# Implementing Gaussian Process in Python and R

library(reticulate)
reticulate::use_condaenv("dl")

## Sampling from the Posterior

Here we will implement “Prediction using Noisy Observations” because the Noise-free version can be understood as a special case of the noisy one with $$\sigma_n = 0$$.

### Implementations in Python

def sample_posterior(
x, y, x_star, mean_func, cov_func, cov_args = {},
sigma_n = 0.1, random_seed = -1, n_samples = 5
):
k_xx = cov_func(get_r(x, x), **cov_args)
k_xxs = cov_func(get_r(x, x_star), **cov_args)
k_xsx = cov_func(get_r(x_star, x), **cov_args)
k_xsxs = cov_func(get_r(x_star, x_star), **cov_args)

I = np.identity(k_xx.shape[1])
k_xx_noise = np.linalg.inv(k_xx + sigma ** 2 * I)
kxsx_kxxNoise = np.matmul(k_xsx, k_xx_noise)
# Eq.2.23, 24
fsb = np.matmul(kxsx_kxxNoise, y_train_N)
cov_fs = k_xsxs - np.matmul(kxsx_kxxNoise, k_xxs)
random_seed = int(random_seed)
if random_seed < 0:
prng = np.random
else:
prng = np.random.RandomState(random_seed)
out = prng.multivariate_normal(fsb, cov_fs, n_samples)
return out, fsb, cov_fs

### Implementations in R

sample_posterior <- function(
x, y, x_star, mean_func, cov_func, ...,
sigma_n = 0.1, random_seed = -1, n_samples = 5
) {
k_xx = cov_func(get_r(x, x), ...)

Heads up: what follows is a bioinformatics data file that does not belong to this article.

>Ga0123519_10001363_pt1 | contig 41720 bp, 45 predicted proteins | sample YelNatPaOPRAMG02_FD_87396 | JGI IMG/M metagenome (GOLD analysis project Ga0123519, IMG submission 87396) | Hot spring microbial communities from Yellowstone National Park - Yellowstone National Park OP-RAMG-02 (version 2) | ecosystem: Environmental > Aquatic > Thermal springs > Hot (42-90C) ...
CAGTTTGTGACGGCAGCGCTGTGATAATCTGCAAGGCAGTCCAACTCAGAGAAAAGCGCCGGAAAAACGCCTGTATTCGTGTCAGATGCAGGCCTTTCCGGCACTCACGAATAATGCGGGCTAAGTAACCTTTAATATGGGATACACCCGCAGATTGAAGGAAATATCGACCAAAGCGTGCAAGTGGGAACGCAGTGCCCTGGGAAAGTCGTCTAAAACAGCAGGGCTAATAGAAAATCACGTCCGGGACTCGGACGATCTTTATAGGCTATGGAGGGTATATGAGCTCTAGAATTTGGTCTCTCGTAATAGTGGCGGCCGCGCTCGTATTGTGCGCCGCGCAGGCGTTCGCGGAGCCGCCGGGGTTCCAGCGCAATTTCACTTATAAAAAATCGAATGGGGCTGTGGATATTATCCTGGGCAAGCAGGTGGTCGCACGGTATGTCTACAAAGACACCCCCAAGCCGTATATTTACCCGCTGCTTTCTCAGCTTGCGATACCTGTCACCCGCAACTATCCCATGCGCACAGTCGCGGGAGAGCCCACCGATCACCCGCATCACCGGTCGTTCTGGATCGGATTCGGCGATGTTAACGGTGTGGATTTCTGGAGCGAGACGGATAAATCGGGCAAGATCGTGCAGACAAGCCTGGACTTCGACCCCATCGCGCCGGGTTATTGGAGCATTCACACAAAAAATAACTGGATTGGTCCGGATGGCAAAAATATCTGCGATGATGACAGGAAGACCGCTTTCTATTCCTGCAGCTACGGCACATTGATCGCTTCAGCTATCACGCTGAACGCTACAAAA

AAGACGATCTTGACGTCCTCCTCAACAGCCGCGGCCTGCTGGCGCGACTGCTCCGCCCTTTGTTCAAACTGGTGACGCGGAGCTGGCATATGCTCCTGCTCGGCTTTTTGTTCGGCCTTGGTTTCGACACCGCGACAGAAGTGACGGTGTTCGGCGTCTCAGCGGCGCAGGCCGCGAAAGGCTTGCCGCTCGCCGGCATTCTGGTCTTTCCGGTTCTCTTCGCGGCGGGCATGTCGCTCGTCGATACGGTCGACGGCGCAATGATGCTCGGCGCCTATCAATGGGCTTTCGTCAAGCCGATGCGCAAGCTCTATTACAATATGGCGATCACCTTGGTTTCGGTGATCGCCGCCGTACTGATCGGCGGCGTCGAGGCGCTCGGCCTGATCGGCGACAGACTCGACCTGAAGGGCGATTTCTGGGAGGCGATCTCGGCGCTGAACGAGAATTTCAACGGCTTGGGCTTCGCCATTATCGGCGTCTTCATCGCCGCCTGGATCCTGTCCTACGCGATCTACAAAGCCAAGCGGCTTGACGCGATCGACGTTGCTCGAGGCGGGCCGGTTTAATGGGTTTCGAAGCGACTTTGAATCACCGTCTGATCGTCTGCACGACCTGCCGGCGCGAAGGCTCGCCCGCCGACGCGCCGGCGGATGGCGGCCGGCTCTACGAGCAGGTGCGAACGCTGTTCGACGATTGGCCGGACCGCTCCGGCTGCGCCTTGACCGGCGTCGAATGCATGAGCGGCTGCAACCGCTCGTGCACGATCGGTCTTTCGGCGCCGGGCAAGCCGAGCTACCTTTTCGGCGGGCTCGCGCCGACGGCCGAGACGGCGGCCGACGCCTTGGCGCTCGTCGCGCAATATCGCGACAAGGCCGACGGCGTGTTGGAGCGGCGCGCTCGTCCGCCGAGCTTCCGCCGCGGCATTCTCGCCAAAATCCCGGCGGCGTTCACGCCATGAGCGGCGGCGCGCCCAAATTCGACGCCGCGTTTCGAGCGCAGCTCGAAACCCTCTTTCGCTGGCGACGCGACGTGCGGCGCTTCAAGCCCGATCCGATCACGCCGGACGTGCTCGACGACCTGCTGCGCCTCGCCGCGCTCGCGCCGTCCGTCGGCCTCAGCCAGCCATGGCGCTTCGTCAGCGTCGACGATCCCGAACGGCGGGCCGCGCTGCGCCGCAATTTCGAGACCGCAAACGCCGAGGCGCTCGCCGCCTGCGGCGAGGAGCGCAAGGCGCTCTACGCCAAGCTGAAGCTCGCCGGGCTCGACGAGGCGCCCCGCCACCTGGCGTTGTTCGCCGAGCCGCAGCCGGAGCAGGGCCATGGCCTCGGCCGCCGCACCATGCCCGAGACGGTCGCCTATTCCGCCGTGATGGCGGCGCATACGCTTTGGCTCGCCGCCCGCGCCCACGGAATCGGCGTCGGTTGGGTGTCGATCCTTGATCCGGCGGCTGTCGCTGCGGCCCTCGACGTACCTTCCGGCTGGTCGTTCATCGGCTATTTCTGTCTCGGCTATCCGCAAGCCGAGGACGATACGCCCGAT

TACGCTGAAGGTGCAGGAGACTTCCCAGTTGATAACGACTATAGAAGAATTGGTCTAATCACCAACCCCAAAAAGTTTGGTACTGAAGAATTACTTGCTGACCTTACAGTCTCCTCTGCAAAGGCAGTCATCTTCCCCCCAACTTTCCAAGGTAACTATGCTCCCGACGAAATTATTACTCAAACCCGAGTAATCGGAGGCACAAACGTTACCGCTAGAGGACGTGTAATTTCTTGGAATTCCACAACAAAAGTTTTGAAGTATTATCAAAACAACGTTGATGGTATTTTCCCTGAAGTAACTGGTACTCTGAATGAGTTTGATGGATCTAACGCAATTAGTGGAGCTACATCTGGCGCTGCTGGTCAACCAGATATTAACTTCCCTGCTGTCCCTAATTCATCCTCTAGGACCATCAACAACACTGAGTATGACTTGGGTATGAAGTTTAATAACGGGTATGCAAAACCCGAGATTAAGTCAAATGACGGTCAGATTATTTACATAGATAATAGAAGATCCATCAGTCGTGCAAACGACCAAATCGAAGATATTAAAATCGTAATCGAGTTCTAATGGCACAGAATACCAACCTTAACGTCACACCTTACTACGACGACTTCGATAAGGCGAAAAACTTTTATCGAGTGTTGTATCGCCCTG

k_xxs = cov_func(get_r(x, x_star), ...)
k_xsx = cov_func(get_r(x_star, x), ...)
k_xsxs = cov_func(get_r(x_star, x_star), ...)

I = diag(1, dim(k_xx)[1])
k_xx_noise = solve(k_xx + sigma_n ^ 2 * I)
kxsx_kxxNoise = k_xsx %*% k_xx_noise
# Eq.2.23, 24
fsb = kxsx_kxxNoise %*% y
cov_fs = k_xsxs - kxsx_kxxNoise %*% k_xxs
random_seed <- as.integer(random_seed)
if (random_seed > 0) set.seed(random_seed)
return(MASS::mvrnorm(n_samples, fsb, cov_fs))
}

This time let’s try to fit some points in R.

x_train <- c(-10, -8, -5, 3, 7, 15)
y_train <- c(-5, -2, 3, 3, 2, 5)
x_star <- seq(-20, 20, length = 200)

par(mfrow = c(3, 3))
l <- c(0.25, 1, 4)
v <- c(0.5, 2, 8)
for (i in seq(length(l))) {
for (j in seq(length(v))) {
dt <- sample_posterior(
x_train, y_train, x_star, mean_func, matern_kernel,
l = l[i], v = v[j], n_samples = 10, random_seed = 100
)
matplot(x_star, t(dt), "l", col = rgb(0.3, 0.3, 0.3, 0.3), lty = 1,
main = paste("l=", l[i], ",v=", v[j]), ylim = c(-8, 8),
xlab = "x", ylab = "y")
points(x = x_train, y = y_train, pch = 16, col = "red")
}
}

Note, that when $$\ell$$ is small, it is easier for the predicted posterior to return to normal (prior), which is the mean function, 0 (see the points around x = 0). As $$\ell$$ increases, it becomes more and more likely the predicted $$y_{x=0}$$ to stay at the “local” value, which is provided by the nearest neighbor in y.